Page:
Mines and deeper mine extensions were based on a 10 to 12-year timeframe, as many of the reefs to be mined only started from a sub-outcrop ~2km below surface. International analysts struggled to comprehend as to how you could plan to have a shaft in 10 years’ time, but yet your ore reserves were only 2 years, that’s because to be in an ore reserve the reef had to be pre-developed on all 4 sides, as in by level above and below and by raises on either side. So some high grade areas were hence kept out of reserves “for emergencies” to maintain budget targets or forecasts. Either because they were known high grade areas or one raise would be left with two cuts short of a level, so it could soon be brought in and mined as required.

At one stage when I worked for Union Corporation, I was responsible for the reported quarterly production statistics, which had 3 columns being Budget, Actual and Reported – and which analysts use to make predictions/forecasts. The reported numbers (throughput/ore treated, grade, and gold produced) were allowed to be smoothed so as not to attract attention or require explanation, provided the ozs or kg of production matched the actual ozs on a financial year basis, hence the required application/mining of those not-in-reserve high grade areas.

Why drill to ~3km to 4km? – well that is because there are up to 20 different reefs in that geological time interval as shown in the 3d schematic in the Figure and they are not all payable, in fact their payability depends on the perceived depositional feed entry points into the ~320km long NE x ~160kmwide NW (Wits) basin for each particular reef. The basin is updomed, punctured and locally overturned in about the centre due to the Vredefort Dome, otherwise it forms a cereal bowl-like shape on the left hand side, that flattens at ~5km deep.

With for example the Kimberley reefs mined mostly in the Far East Rand of Evander, the Main Reef and Main Reef (Carbon) Leader through Johannesburg, to the Bird and Upper Elsburg Reefs west of Jo’burg in the West Rand, VCR and Carbon Leader in the West Wits, Vaal Reef at Klerksdorp, and mostly Basal Reefs in the Welkom Goldfield of the OFS (Orange Free State – I only know the old names).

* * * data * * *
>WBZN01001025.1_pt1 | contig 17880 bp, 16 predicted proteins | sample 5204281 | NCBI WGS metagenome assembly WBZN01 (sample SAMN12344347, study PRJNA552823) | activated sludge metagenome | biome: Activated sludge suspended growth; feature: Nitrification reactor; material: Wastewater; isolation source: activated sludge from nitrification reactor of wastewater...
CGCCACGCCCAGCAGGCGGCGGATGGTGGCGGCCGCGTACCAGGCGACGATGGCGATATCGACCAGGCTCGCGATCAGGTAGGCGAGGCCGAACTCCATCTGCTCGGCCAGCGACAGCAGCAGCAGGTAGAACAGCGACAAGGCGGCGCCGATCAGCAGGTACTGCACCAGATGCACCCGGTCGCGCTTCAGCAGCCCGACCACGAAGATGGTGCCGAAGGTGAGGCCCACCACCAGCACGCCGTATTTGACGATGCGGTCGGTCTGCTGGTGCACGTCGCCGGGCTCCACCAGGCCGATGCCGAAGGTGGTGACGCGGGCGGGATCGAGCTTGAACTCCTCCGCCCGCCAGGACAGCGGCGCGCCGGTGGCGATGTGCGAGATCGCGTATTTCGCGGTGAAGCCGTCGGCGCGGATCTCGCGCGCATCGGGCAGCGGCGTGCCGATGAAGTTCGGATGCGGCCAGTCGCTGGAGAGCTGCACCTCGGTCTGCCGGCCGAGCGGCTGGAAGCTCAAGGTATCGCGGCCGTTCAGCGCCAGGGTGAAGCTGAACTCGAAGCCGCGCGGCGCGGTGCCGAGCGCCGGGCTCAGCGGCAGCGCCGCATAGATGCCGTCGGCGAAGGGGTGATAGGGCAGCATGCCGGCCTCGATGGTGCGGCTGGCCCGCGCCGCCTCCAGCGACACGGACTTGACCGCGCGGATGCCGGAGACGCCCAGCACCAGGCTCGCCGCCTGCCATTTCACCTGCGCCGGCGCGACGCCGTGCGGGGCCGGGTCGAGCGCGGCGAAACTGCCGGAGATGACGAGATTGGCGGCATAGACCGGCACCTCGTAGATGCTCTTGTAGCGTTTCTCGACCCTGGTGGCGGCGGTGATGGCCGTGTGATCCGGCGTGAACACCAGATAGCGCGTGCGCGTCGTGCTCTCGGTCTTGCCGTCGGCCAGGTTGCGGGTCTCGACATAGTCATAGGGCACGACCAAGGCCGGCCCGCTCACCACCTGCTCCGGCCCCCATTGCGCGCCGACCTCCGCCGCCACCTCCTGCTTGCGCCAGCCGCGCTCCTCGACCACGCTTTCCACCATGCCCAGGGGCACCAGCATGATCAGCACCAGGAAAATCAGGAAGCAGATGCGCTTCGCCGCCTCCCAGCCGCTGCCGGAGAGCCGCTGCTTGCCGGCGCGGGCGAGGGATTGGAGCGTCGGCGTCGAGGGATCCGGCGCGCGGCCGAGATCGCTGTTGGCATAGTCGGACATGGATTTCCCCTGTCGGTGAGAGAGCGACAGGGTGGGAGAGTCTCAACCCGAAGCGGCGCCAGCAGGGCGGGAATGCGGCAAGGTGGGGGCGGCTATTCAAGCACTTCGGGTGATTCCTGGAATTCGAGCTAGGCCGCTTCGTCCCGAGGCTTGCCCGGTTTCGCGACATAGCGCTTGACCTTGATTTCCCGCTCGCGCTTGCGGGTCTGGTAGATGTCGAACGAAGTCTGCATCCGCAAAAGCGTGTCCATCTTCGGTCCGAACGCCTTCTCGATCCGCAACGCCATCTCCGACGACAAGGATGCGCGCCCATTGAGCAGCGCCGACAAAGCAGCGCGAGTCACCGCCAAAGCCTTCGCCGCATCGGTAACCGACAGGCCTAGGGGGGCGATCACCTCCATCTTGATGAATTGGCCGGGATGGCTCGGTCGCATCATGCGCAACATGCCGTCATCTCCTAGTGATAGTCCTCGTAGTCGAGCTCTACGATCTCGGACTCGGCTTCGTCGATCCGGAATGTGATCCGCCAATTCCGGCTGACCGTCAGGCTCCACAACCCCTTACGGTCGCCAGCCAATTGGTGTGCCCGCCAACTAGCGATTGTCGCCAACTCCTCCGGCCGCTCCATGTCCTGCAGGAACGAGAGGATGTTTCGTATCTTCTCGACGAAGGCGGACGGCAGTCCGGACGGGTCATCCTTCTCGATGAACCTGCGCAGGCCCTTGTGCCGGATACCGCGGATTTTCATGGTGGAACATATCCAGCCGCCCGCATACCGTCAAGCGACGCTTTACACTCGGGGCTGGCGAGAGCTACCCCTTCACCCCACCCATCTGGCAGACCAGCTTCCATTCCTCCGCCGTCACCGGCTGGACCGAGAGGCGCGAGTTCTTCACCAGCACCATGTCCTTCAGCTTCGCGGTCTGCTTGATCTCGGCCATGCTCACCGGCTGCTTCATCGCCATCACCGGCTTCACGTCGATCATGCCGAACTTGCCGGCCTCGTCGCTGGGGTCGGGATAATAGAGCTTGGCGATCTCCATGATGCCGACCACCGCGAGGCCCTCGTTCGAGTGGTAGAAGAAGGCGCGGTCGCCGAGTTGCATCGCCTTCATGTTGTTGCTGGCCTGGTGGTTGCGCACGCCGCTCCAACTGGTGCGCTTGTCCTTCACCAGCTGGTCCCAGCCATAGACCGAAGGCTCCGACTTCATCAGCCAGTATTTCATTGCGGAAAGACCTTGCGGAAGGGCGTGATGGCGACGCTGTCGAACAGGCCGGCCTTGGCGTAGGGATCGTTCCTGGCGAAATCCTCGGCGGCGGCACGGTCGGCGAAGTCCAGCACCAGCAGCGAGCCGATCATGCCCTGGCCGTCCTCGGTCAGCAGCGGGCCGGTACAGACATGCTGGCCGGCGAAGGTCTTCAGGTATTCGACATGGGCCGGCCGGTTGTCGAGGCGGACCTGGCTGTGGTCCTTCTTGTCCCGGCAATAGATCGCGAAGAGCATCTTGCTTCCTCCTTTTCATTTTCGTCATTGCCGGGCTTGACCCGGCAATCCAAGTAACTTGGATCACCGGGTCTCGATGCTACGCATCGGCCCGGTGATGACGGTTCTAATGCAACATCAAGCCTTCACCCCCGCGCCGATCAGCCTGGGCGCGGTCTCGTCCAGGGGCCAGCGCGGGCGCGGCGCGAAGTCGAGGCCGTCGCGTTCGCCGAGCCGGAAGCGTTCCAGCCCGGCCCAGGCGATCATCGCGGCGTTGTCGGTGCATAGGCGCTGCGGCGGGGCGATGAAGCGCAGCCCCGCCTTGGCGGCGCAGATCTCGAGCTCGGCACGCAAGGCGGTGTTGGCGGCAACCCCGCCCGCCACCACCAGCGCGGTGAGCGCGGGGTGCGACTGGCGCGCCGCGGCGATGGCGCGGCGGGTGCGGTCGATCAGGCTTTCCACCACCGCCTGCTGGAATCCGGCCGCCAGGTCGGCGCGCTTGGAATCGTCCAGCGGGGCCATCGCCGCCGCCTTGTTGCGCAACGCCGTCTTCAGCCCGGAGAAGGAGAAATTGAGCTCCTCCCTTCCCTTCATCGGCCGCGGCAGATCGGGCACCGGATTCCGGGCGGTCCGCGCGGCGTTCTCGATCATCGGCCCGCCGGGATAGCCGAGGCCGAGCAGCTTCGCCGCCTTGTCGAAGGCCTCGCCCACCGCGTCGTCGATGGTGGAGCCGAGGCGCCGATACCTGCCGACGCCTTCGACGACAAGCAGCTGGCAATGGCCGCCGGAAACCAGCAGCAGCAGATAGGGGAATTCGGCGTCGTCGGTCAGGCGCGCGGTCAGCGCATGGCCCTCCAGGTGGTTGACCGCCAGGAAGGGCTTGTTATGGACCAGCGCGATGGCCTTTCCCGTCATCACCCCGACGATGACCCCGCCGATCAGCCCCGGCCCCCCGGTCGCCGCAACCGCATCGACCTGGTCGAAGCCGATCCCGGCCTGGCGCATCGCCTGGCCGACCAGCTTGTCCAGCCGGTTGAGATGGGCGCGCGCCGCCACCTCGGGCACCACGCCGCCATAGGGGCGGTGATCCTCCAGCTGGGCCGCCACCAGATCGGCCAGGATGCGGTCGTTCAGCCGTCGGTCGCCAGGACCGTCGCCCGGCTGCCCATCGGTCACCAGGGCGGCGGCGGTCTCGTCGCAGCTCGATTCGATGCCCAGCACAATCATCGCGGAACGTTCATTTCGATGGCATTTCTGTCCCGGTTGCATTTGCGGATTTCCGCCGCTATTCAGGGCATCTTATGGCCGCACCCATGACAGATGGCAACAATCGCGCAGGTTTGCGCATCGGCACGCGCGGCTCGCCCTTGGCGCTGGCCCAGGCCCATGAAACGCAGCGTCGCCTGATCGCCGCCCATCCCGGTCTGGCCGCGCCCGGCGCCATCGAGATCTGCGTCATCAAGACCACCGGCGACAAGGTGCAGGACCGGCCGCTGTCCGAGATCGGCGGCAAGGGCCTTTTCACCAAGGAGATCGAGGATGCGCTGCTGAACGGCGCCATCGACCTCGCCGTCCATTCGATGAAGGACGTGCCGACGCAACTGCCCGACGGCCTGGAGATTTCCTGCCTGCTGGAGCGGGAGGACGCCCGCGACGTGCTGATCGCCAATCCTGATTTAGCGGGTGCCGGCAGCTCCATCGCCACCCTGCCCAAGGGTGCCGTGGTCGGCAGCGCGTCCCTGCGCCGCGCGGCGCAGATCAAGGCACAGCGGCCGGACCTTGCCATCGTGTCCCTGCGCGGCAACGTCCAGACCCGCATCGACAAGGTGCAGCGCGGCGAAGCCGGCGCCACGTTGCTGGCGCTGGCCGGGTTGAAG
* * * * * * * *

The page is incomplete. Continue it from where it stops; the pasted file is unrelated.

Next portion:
It should be noted that even if the grade was measured on all 4 sides for the ore block to be contained in ore reserves, the distribution of the gold in the block varied according to the different type of reef, and that was measured by the MCF or Mine Call Factor, being the percentage of gold accounted for / gold called for. The proper calculation for the MCF was (declared tonnage x [declared yield {or recovered grade} +residues in g/t]) / (Total tonnage based on area mined [usually quoted in centares {ca} or sq m] x sampled grade in g/t).

Typical Reef MCFs were: Kimberley (98%), Basal (92%), Vaal (90%), Carbon Leader (89%), VCR (86%) and Elsburg (75%). Ore reserves usually used Stope Width (SW) or height (mostly ~1m to 2m). However, when it came to treatment or mill throughput, then MW or mill width was used (which basically included all the development, while CW or channel width was the reef thickness. For example at Western Deeps: Carbon Leader (CL) : CW 26cm, SW 100cm; VCR : CW 33cm, SW 134cm; Mill width or MW : 186cm (MWs were usually 20cm to 50cm higher than SWs).  

It has been stated that the watermelon-seed sized gold nuggets being found in the Pilbara were just like the ones in South Africa. However, I never saw a watermelon seed visible gold nugget in the entire time I was in South Africa, and not even referred to in museums or on display in various display cabinets of the then 8 mining houses.

The discovery of the conglomerate reefs in South Africa is well documented (and bears no resemblance to the discovery of gold in the outcrops in the Pilbara), being largely credited to an Australian named George Harrison who in 1886 stumbled over an outcrop of weathered conglomerate on the Oosthuizen farm at Langlaagte near what was to become Johannesburg (where he was helping to build a cottage) which on crushing produced a long tail of gold in the pan.